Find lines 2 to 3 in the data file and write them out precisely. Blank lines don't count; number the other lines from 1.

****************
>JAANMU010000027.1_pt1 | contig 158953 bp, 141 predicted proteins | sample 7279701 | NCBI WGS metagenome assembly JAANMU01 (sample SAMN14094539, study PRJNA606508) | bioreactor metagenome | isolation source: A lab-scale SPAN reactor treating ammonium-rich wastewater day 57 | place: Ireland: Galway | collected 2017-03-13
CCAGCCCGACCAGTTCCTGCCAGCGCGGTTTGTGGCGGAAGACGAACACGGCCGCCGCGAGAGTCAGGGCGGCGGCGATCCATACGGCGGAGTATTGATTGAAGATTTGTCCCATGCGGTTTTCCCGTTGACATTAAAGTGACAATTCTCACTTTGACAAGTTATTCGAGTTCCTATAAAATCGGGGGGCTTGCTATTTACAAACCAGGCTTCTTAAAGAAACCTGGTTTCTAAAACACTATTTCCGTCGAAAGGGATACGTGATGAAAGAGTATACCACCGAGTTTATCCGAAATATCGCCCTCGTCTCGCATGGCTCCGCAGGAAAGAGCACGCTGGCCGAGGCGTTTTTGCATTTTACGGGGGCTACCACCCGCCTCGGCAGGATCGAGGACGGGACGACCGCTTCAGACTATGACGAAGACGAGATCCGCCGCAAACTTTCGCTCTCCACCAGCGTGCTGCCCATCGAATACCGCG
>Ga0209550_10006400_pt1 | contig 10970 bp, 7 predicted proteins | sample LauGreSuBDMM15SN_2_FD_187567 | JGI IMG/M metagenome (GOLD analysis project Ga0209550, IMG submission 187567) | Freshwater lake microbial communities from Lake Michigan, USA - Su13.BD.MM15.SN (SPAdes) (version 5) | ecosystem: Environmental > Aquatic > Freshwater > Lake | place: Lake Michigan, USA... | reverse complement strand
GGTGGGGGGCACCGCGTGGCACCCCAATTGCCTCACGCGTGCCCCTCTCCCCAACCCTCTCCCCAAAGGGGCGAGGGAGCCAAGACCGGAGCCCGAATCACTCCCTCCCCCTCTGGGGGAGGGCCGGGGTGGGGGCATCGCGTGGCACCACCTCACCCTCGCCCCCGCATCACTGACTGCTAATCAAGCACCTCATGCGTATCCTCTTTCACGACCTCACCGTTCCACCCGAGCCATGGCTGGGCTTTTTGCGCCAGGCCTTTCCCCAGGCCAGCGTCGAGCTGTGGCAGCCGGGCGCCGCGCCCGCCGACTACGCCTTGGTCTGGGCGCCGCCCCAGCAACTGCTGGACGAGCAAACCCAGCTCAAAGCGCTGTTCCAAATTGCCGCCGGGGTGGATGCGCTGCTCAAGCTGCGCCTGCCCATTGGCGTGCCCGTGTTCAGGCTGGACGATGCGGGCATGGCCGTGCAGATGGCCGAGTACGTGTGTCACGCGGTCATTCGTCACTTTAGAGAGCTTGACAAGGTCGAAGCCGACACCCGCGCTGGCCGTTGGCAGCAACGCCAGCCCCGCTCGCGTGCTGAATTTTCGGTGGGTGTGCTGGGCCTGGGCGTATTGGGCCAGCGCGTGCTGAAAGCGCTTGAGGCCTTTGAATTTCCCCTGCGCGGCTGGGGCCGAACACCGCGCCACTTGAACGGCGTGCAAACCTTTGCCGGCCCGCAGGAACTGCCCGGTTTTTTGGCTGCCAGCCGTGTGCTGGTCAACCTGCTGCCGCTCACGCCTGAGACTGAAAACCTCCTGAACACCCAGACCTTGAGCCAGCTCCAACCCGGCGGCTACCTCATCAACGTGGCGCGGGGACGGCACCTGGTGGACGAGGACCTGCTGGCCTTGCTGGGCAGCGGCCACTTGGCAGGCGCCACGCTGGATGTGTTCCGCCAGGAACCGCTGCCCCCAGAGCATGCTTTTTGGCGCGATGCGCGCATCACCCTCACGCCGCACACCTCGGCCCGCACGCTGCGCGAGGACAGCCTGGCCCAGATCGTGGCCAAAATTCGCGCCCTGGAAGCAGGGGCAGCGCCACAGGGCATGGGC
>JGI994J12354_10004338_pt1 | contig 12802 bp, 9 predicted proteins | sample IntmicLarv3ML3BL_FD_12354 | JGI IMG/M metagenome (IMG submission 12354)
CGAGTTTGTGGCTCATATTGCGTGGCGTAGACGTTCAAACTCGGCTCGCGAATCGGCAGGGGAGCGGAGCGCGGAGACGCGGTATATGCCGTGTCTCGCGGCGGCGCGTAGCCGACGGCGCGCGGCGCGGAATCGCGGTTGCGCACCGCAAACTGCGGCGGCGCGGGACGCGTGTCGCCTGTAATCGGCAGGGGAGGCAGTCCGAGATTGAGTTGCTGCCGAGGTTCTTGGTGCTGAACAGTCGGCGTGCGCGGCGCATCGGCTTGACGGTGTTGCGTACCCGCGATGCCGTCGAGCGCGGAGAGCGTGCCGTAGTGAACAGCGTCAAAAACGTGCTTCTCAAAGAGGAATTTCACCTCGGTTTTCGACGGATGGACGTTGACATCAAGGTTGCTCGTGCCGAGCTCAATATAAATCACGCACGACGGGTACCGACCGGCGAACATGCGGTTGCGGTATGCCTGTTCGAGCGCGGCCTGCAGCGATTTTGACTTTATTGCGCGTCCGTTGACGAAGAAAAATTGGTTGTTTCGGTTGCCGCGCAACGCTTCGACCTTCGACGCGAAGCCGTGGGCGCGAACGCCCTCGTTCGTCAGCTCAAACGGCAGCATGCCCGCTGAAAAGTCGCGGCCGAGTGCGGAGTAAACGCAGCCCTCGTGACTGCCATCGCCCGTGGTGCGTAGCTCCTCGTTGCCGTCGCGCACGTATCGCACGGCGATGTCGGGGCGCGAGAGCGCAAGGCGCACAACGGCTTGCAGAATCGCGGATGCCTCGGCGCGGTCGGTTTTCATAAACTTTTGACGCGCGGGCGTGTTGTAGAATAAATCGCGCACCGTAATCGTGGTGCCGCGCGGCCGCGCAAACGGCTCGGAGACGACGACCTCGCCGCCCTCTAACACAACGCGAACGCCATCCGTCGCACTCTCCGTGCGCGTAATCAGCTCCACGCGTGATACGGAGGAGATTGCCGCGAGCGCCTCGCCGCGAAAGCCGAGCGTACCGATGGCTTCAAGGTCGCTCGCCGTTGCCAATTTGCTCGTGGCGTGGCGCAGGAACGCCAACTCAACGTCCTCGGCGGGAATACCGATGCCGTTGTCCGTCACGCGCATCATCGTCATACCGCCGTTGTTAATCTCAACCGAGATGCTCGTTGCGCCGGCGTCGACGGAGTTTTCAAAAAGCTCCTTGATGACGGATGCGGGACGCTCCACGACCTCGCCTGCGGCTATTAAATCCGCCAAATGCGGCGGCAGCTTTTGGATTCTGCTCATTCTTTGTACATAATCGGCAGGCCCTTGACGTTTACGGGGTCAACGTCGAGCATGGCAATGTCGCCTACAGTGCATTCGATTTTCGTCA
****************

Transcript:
CCAGCCCGACCAGTTCCTGCCAGCGCGGTTTGTGGCGGAAGACGAACACGGCCGCCGCGAGAGTCAGGGCGGCGGCGATCCATACGGCGGAGTATTGATTGAAGATTTGTCCCATGCGGTTTTCCCGTTGACATTAAAGTGACAATTCTCACTTTGACAAGTTATTCGAGTTCCTATAAAATCGGGGGGCTTGCTATTTACAAACCAGGCTTCTTAAAGAAACCTGGTTTCTAAAACACTATTTCCGTCGAAAGGGATACGTGATGAAAGAGTATACCACCGAGTTTATCCGAAATATCGCCCTCGTCTCGCATGGCTCCGCAGGAAAGAGCACGCTGGCCGAGGCGTTTTTGCATTTTACGGGGGCTACCACCCGCCTCGGCAGGATCGAGGACGGGACGACCGCTTCAGACTATGACGAAGACGAGATCCGCCGCAAACTTTCGCTCTCCACCAGCGTGCTGCCCATCGAATACCGCG
>Ga0209550_10006400_pt1 | contig 10970 bp, 7 predicted proteins | sample LauGreSuBDMM15SN_2_FD_187567 | JGI IMG/M metagenome (GOLD analysis project Ga0209550, IMG submission 187567) | Freshwater lake microbial communities from Lake Michigan, USA - Su13.BD.MM15.SN (SPAdes) (version 5) | ecosystem: Environmental > Aquatic > Freshwater > Lake | place: Lake Michigan, USA... | reverse complement strand